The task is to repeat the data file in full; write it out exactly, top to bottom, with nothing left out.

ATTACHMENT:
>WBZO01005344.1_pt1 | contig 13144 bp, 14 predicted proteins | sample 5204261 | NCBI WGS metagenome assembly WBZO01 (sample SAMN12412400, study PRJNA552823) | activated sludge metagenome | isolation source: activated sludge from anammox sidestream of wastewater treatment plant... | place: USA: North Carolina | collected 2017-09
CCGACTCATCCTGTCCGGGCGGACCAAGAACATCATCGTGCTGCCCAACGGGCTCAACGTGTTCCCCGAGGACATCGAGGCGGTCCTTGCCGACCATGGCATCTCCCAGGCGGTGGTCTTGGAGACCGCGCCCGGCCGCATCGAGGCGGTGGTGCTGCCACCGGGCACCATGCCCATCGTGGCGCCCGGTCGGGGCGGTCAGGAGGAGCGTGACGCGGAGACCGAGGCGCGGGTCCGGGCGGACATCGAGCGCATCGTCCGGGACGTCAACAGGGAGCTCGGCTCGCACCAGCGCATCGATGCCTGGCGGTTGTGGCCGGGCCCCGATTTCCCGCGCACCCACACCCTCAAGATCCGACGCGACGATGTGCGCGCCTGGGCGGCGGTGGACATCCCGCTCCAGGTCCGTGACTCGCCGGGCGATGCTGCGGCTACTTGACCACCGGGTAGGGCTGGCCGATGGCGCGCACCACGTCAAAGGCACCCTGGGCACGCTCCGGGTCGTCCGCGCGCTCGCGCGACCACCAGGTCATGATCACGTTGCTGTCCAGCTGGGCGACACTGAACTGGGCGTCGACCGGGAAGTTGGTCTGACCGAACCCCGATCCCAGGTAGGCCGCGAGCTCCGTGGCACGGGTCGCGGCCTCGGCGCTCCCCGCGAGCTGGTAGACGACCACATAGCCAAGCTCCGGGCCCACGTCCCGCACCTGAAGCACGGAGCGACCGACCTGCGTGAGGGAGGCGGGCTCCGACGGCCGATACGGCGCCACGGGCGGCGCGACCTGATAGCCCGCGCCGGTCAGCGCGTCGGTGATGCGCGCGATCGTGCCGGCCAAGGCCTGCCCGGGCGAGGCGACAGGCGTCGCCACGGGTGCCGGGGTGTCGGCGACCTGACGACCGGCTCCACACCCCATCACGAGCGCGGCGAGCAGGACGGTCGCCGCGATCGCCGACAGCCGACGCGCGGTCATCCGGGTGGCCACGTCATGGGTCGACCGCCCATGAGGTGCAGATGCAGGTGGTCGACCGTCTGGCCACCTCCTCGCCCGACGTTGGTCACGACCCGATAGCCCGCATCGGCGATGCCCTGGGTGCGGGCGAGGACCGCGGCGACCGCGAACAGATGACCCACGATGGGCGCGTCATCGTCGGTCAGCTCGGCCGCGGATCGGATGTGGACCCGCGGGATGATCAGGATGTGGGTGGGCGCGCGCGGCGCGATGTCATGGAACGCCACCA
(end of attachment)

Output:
>WBZO01005344.1_pt1 | contig 13144 bp, 14 predicted proteins | sample 5204261 | NCBI WGS metagenome assembly WBZO01 (sample SAMN12412400, study PRJNA552823) | activated sludge metagenome | isolation source: activated sludge from anammox sidestream of wastewater treatment plant... | place: USA: North Carolina | collected 2017-09
CCGACTCATCCTGTCCGGGCGGACCAAGAACATCATCGTGCTGCCCAACGGGCTCAACGTGTTCCCCGAGGACATCGAGGCGGTCCTTGCCGACCATGGCATCTCCCAGGCGGTGGTCTTGGAGACCGCGCCCGGCCGCATCGAGGCGGTGGTGCTGCCACCGGGCACCATGCCCATCGTGGCGCCCGGTCGGGGCGGTCAGGAGGAGCGTGACGCGGAGACCGAGGCGCGGGTCCGGGCGGACATCGAGCGCATCGTCCGGGACGTCAACAGGGAGCTCGGCTCGCACCAGCGCATCGATGCCTGGCGGTTGTGGCCGGGCCCCGATTTCCCGCGCACCCACACCCTCAAGATCCGACGCGACGATGTGCGCGCCTGGGCGGCGGTGGACATCCCGCTCCAGGTCCGTGACTCGCCGGGCGATGCTGCGGCTACTTGACCACCGGGTAGGGCTGGCCGATGGCGCGCACCACGTCAAAGGCACCCTGGGCACGCTCCGGGTCGTCCGCGCGCTCGCGCGACCACCAGGTCATGATCACGTTGCTGTCCAGCTGGGCGACACTGAACTGGGCGTCGACCGGGAAGTTGGTCTGACCGAACCCCGATCCCAGGTAGGCCGCGAGCTCCGTGGCACGGGTCGCGGCCTCGGCGCTCCCCGCGAGCTGGTAGACGACCACATAGCCAAGCTCCGGGCCCACGTCCCGCACCTGAAGCACGGAGCGACCGACCTGCGTGAGGGAGGCGGGCTCCGACGGCCGATACGGCGCCACGGGCGGCGCGACCTGATAGCCCGCGCCGGTCAGCGCGTCGGTGATGCGCGCGATCGTGCCGGCCAAGGCCTGCCCGGGCGAGGCGACAGGCGTCGCCACGGGTGCCGGGGTGTCGGCGACCTGACGACCGGCTCCACACCCCATCACGAGCGCGGCGAGCAGGACGGTCGCCGCGATCGCCGACAGCCGACGCGCGGTCATCCGGGTGGCCACGTCATGGGTCGACCGCCCATGAGGTGCAGATGCAGGTGGTCGACCGTCTGGCCACCTCCTCGCCCGACGTTGGTCACGACCCGATAGCCCGCATCGGCGATGCCCTGGGTGCGGGCGAGGACCGCGGCGACCGCGAACAGATGACCCACGATGGGCGCGTCATCGTCGGTCAGCTCGGCCGCGGATCGGATGTGGACCCGCGGGATGATCAGGATGTGGGTGGGCGCGCGCGGCGCGATGTCATGGAACGCCACCA